Posts tagged with "MVVA":

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Michael Van Valkenburgh Associates reveals vision for new Buffalo waterfront park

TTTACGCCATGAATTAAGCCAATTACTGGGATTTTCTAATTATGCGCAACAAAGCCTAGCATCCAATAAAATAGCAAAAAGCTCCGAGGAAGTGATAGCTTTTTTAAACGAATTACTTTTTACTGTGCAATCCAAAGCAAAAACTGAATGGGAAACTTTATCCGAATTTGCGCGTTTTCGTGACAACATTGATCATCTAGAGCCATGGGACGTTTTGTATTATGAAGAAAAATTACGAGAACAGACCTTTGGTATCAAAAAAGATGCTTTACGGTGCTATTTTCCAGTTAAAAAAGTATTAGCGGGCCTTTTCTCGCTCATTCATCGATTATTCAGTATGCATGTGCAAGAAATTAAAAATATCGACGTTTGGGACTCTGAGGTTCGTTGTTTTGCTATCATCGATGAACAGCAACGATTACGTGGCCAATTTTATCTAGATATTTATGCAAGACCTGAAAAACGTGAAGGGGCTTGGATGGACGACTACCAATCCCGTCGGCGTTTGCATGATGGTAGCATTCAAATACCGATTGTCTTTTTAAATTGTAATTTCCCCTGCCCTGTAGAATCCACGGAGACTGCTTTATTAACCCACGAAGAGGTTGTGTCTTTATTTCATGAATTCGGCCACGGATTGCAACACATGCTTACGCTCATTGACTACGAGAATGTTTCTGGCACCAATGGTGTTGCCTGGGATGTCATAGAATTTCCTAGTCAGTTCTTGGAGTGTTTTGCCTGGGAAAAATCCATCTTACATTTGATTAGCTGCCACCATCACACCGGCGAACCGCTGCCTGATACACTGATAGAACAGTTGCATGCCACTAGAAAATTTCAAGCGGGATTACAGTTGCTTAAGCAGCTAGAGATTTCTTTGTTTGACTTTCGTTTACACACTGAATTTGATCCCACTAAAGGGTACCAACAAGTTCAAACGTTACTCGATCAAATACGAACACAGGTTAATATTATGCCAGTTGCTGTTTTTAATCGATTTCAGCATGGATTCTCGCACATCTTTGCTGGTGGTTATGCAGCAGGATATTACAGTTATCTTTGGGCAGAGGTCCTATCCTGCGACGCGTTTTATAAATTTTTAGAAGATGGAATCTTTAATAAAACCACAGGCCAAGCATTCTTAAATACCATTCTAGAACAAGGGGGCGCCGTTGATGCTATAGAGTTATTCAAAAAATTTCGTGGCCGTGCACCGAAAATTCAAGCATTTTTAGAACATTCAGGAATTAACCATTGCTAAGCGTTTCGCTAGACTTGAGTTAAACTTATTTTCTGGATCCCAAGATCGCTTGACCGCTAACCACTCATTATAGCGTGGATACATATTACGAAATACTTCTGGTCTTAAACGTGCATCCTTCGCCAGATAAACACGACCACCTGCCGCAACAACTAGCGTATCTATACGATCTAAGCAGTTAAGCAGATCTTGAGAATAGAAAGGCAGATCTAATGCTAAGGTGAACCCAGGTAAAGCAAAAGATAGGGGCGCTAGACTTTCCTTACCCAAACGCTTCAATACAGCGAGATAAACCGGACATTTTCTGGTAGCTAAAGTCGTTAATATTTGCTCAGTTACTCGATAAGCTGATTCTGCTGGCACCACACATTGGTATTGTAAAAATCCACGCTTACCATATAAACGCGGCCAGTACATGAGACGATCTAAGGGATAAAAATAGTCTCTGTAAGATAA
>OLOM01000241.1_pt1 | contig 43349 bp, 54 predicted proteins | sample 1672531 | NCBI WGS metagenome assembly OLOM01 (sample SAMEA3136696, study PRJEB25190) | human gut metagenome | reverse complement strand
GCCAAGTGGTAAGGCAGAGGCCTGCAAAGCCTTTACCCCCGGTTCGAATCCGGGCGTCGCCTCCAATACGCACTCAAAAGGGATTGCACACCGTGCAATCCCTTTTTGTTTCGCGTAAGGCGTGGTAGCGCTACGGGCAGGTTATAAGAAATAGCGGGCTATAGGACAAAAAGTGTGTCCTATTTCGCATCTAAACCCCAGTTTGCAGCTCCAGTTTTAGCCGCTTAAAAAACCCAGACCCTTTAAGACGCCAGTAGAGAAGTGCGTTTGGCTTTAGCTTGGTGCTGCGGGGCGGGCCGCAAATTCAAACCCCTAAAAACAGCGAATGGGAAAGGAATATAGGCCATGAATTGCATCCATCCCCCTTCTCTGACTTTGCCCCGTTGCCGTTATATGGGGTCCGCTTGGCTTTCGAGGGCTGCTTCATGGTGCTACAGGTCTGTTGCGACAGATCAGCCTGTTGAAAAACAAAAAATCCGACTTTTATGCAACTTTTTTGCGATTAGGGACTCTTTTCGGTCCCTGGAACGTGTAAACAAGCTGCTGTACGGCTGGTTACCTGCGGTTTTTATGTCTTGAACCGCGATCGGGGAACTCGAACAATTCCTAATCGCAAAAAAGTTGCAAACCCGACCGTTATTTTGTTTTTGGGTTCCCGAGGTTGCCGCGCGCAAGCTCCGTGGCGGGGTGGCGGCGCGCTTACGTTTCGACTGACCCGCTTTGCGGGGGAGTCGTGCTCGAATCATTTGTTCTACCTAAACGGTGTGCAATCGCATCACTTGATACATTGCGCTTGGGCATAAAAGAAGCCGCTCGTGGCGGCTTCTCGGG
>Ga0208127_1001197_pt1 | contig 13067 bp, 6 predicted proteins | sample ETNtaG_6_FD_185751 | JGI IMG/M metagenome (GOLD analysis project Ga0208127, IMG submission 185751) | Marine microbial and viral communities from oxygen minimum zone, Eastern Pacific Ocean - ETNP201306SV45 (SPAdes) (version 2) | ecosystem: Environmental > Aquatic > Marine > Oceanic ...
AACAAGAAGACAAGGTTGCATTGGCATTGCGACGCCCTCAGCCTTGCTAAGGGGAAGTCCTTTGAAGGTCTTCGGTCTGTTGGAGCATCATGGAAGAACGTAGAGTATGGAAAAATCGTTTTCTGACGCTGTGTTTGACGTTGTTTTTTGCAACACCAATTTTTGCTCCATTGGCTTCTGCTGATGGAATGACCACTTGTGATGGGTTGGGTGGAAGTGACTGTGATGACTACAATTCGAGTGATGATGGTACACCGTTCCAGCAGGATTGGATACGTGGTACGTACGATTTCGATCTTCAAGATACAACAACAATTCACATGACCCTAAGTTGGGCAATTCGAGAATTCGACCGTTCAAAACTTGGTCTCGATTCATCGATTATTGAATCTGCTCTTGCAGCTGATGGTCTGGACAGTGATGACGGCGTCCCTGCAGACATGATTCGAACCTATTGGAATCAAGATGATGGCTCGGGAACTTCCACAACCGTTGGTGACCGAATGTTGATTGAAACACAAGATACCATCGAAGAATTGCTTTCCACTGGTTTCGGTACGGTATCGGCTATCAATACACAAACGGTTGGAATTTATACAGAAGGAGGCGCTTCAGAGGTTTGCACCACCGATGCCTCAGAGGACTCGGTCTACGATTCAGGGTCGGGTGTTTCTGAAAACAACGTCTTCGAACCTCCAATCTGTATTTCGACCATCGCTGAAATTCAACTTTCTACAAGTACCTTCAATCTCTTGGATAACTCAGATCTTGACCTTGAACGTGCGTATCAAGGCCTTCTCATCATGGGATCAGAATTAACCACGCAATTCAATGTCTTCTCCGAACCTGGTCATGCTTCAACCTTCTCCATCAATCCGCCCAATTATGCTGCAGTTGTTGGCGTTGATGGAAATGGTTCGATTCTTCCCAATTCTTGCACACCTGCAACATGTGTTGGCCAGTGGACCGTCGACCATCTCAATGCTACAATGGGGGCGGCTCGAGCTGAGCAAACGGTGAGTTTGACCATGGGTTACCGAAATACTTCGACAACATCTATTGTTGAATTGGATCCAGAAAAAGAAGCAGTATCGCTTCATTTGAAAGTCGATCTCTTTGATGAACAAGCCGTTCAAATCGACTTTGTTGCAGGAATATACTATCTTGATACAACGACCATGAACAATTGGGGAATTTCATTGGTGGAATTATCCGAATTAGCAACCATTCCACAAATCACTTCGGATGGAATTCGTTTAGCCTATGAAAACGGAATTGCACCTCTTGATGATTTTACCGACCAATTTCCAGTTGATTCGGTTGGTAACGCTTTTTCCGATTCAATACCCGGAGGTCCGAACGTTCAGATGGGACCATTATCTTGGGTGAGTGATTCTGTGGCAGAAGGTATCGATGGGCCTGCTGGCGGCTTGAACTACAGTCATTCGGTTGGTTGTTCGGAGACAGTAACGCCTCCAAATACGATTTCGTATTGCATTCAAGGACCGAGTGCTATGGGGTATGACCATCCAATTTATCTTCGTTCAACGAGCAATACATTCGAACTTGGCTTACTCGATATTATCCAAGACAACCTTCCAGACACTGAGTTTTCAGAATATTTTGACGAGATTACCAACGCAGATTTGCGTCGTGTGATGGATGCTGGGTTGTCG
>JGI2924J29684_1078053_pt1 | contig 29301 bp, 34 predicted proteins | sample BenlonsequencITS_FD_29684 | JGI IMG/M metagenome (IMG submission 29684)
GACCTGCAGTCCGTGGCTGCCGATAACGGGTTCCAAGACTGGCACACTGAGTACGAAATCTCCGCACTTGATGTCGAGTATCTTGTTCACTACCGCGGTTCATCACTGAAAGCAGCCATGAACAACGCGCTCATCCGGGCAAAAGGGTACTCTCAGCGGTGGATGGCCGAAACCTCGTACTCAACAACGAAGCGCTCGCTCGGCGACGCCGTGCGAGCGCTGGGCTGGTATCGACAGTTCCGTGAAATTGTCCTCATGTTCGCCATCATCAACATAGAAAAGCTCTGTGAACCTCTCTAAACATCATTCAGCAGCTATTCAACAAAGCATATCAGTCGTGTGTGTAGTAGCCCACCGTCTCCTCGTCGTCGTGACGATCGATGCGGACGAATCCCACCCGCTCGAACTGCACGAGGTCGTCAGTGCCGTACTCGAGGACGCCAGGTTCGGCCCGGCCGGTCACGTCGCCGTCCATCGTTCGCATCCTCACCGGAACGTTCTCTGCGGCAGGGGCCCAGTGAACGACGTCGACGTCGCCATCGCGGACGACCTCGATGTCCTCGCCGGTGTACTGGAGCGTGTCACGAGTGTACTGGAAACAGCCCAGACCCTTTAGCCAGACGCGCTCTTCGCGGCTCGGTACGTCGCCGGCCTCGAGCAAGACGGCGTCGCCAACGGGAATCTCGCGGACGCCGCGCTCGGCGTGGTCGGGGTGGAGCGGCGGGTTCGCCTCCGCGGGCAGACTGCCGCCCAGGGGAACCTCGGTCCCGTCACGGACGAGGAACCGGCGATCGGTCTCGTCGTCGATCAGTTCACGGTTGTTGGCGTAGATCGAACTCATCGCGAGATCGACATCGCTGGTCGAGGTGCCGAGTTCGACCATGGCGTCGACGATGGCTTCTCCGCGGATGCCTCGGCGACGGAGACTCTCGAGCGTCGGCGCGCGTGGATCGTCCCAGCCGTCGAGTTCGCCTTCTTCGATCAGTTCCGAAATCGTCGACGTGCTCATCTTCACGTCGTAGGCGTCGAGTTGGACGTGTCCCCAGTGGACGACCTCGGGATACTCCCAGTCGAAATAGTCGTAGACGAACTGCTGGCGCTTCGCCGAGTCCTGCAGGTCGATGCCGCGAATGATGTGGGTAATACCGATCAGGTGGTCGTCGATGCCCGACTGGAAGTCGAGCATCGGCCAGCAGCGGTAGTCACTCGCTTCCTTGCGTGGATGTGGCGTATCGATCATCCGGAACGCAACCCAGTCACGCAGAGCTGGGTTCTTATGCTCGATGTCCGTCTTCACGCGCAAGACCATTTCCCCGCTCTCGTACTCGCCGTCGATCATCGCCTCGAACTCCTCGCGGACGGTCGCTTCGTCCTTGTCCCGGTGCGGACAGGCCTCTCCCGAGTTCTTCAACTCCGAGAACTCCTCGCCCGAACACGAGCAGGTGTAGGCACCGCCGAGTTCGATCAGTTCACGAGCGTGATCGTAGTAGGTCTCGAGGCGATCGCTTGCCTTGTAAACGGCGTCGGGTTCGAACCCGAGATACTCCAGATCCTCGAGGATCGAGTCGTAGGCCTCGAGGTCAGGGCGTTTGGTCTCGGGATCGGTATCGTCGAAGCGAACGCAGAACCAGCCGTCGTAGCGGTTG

Michael Van Valkenburgh (MVVA)’s vision for Buffalo’s expansive new waterfront park has finally been unveiled. Stretching 92 acres along the shore of Lake Erie, the Ralph C. Wilson, Jr. Centennial Park will be a verdant hub of cultural and recreational activity that connects downtown Buffalo to the city’s Lakeview neighborhood. Designed in collaboration with the Ralph C. Wilson, Jr. Foundation, the organization that donated $50 million towards the project, the park is a major beautification effort for the City of Buffalo. The foundation worked alongside MVVA, the city government, as well as the University at Buffalo Regional Institute over the last two years to engage different communities surrounding the existing 77-acre LaSalle Park—the landscape that the new project will overtake—to create a new and dynamic playspace for the lakeside city. MVVA’s initial aerial renderings reveal multiple shifts in the topography throughout the site, which, as it exists today, is fairly flat to accommodate straight views as well as room for sports. In a former interview, Van Valkenburgh told AN that this flatness would generally remain in the firm’s design proposal because “there’s a kind of wonderful, almost magical concept of playing at the edge of a lake,” he said. “At the same time, we’ll likely want to add some topography to the landscape to allow people to get to a higher level over the water to see Buffalo’s famous sunsets.” In keeping with the original functions of LaSalle Park, the upgraded landscape will include many baseball and soccer fields, as well as pools, playgrounds, and promenades with those uninhibited views of Lake Erie. Large-scale lawns, reminiscent of those found in Brooklyn Bridge Park, will also be integrated into the design so that families can picnic, play frisbee, or go sledding during Buffalo’s snowy winter. In addition, the design team has proposed what appears to be a peninsula built of terraced rocks where Buffalo residents can connect directly with the water—something the old park was lacking according to Van Valkenburgh. While this first set of visuals showcases the size and scope of the park project, it doesn’t yet include details on where or how these topographic changes will occur. However, a key component of the plan is that the Ralph C. Wilson, Jr. Centennial Park will enhance the landscape directly surrounding the city’s historic pumping station (to the northwest of the park), as well as extend a branch of parkland across Interstate I-90, connecting into Lakeview. Van Valkenburgh said he plans to create some sort of noise buffer around the roadway to keep a peaceful tone within the landscape. Right now, a large-scale model of the landscape design is touring the city and locals can view the vision up close. On Thursday, it’s heading to the LaSalle Park Pool Building.